We have some great new items coming out to brighten up your mid-week! Stop by and check them out, today! 🙂
The Forbidden Door by Dean Koontz She was one of the FBI’s top agents until she became the nation’s most-wanted fugitive, a happily married woman before becoming a devastated widow. Now Jane Hawk may be all that stands between a free nation and its enslavement by a powerful secret society’s terrifying mind-control technology. She couldn’t save her husband, or the others whose lives have been destroyed, but equipped with superior tactical and survival skills – and the fury born of a broken heart and a hunger for justice – Jane has struck major blows against the insidious cabal.
But Jane’s enemies are about to hit back hard. If their best operatives can’t outrun her, they mean to bring her to them, using her five-year-old son as bait. Jane knows there’s no underestimating their capabilities, but she must battle her way back across the country to the remote shelter where her boy is safely hidden . . . for now. As she moves resolutely forward, new threats begin to emerge: a growing number of brain-altered victims driven hopelessly, violently insane. With the madness spreading like a virus, the war between Jane and her enemies will become a fight for all their lives – against the lethal terror unleashed from behind the forbidden door.
The Lost Queen by Signe Pike You are about to begin an extraordinary adventure. In a land of mountains and mist, tradition and superstition, Languoreth and her twin brother, Lailoken, are raised in the Old Way of their ancestors. But the rise of a new religion heralds an era of disruption, bloodshed, and riot. When conflict brings the hero Emrys Pendragon to her family’s door, Languoreth finds love with one of his warriors. Her deep connection to Maelgwn is forged by enchantment, but she is soon promised in marriage to the son of a Christian king. Together with her brother – a warrior and druid known to history as Myrddin – Languoreth must fight for the preservation of the Old Way and the survival of her kingdom, or risk the loss of both forever.
Intensely absorbing from the first page to the last, The Lost Queen will take you to a faraway world, rescuing a passionate and brave woman from the fog of history and restoring her rightful place in one of the most enduring legends of all time.
Depth of Winter by Craig Johnson Winter is creeping closer, but for Sheriff Longmire this one is looking to be harsh in a way to which he is wholly unaccustomed. He has found himself in the remotest parts of the northern Mexican desert, a lawless place where no horse or car can travel, where no one speaks his language or trusts an outsider, far from his friends and his home turf back in Wyoming.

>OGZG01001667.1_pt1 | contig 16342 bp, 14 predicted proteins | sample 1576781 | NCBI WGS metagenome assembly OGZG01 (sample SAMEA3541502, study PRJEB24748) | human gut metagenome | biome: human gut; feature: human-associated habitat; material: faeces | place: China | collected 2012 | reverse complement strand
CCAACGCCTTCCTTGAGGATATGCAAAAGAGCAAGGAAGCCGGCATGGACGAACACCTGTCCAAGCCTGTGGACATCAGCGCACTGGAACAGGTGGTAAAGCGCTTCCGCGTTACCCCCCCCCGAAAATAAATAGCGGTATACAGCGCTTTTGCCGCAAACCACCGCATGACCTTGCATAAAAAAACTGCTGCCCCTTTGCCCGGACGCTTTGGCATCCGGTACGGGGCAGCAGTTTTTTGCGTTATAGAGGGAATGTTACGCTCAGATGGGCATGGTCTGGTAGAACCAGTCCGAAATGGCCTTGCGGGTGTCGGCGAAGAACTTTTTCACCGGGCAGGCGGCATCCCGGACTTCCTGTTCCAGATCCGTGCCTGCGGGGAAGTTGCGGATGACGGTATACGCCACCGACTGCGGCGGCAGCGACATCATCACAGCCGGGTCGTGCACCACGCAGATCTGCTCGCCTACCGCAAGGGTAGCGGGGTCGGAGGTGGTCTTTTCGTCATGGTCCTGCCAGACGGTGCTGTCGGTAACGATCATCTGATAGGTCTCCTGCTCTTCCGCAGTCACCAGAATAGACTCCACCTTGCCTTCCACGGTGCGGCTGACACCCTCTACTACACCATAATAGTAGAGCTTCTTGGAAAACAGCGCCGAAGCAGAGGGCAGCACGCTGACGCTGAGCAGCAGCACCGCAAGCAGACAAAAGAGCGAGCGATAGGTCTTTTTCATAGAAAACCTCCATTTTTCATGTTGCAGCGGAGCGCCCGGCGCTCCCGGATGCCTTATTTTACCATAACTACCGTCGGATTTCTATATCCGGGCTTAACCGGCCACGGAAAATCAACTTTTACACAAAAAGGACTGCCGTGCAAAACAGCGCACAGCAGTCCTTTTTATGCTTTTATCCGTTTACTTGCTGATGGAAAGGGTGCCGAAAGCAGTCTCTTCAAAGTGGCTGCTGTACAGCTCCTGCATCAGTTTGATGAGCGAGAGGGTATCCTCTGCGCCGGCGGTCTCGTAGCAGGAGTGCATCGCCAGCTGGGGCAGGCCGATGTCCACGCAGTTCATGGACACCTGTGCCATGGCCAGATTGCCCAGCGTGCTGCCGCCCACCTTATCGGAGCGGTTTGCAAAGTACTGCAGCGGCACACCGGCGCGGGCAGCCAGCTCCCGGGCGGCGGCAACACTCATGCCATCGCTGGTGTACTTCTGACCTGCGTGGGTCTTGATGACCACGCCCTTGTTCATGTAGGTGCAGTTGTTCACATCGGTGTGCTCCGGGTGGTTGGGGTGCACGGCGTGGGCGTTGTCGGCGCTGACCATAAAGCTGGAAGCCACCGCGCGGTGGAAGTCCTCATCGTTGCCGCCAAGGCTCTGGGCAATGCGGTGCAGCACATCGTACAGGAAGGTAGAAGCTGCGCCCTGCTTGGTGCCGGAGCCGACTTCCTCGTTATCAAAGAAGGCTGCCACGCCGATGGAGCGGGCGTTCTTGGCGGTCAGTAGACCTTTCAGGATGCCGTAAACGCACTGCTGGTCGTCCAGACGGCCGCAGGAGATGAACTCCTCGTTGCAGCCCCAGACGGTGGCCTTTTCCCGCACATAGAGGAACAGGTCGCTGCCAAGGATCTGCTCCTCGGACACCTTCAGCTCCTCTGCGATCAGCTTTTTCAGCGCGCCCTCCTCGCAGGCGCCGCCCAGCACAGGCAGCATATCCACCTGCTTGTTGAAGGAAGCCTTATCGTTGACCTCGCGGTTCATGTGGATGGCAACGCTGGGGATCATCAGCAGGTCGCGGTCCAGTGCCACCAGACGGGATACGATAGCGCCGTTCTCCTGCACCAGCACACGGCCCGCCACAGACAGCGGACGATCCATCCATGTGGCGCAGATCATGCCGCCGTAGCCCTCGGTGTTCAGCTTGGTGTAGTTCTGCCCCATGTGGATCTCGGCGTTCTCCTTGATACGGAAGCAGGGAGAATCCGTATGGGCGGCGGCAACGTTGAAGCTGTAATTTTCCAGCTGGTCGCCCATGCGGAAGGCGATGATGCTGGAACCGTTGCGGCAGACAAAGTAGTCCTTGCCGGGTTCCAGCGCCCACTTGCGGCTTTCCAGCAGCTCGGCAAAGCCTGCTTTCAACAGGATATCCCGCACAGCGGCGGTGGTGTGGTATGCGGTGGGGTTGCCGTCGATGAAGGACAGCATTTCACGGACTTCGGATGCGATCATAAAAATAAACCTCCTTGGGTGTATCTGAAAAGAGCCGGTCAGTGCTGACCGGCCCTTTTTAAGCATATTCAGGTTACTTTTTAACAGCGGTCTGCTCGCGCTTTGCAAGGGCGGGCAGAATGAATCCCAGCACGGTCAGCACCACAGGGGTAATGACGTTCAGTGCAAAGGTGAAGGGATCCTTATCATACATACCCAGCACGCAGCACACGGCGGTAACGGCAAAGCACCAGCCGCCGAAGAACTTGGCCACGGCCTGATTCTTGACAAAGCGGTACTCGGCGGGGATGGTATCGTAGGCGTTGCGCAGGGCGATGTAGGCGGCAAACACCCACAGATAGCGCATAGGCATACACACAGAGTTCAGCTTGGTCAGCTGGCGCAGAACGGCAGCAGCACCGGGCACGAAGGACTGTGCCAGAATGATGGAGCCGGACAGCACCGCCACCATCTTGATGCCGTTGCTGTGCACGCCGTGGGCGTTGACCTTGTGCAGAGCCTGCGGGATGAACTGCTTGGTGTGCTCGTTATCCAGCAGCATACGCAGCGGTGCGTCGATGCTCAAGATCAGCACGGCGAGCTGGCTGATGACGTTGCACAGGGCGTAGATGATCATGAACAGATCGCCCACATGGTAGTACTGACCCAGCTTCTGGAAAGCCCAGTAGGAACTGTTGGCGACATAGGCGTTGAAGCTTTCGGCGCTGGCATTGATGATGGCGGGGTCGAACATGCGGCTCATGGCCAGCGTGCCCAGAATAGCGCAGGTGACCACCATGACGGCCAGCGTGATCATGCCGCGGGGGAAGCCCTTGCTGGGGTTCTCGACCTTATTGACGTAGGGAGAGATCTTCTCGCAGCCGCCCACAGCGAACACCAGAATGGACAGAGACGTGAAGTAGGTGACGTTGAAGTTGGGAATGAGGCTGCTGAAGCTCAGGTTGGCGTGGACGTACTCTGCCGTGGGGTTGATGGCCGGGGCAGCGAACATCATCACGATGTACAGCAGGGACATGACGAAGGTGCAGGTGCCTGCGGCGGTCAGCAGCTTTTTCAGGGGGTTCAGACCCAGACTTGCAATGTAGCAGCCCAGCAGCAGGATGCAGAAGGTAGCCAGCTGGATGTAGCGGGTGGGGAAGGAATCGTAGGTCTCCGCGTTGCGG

But desperate times call for desperate measures, and these times certainly are desperate. Walt and Tomas Bidarte, the head of one of the most vicious drug cartels in Mexico, have been circling each other in a deadly cat-and-mouse game for more than a year. Now, Bidarte has kidnapped Walt’s beloved daughter, Cady.
The American government is of limited help and the Mexican one even less so. Armed with only his trusty Colt .45, a father’s intuition, and the keen instinct on which he’s staked his reputation and his life more than once, Walt must head into the 110-degree heat of the desert alone, one man against an army. With blazing action, heart-pounding suspense, and Craig Johnson’s signature crackling wit, Depth of Winter is the latest riveting Longmire mystery about the battle between right and wrong – and what happens when it gets personal.
The Silence of the Girls by Pat Barker The ancient city of Troy has withstood a decade under siege of the powerful Greek army, which continues to wage bloody war over a stolen woman – Helen. In the Greek camp, another woman – Briseis – watches and waits for the war’s outcome. She was queen of one of Troy’s neighboring kingdoms, until Achilles, Greece’s greatest warriror, sacked her city and murdered her husband and brothers. Briseis becomes Achilles’s concubine, a prize of battle, and must adjust quickly in order to survive a radically different life, as one of the many conquered women who serve the Greek army.
When Agamemnon, the brutal political leader of the Greek forces, demands Briseis for himself, Briseis finds herself caught between the two most powerful of the Greeks. Achilles refuses to fight in protest, and the Greeks begin to lose ground to their Trojan opponents. Keenly observant and coolly unflinching about the daily horrors of war, Briseis is in an unprecedented position, able to observe the two men driving the Greek army in what will become their final confrontation, deciding the fate not only of Briseis’s people but also of the ancient world at large.
Briseis is just one among thousands of women living behind the scenes in this war – the slaves and prostitutes, the nurses, the women who lay out the dead – all of them erased by history. With breathtaking historical detail and luminous prose, Pat Barker brings the teeming world of the Greek camp to vivid life. She offers nuanced, complex portraits of characters and stories familiar from mythology, which, seen from Briseis’s perspective, are rife with newfound revelations. Barker’s latest novel builds on her decades-long study of war and its impact on individual lives – and it is nothing short of magnificent.
Ruin of Stars by Linsey Miller As one of the Queen’s assassins, Sal finally has the power, prestige, and permission to hunt down the lords who killed their family. But Sal still has to figure out who the culprits are and must enlist some old friends – and enemies – to help. Meanwhile, tensions are escalating with the Queen, and the charming Elise is being held prisoner by her father.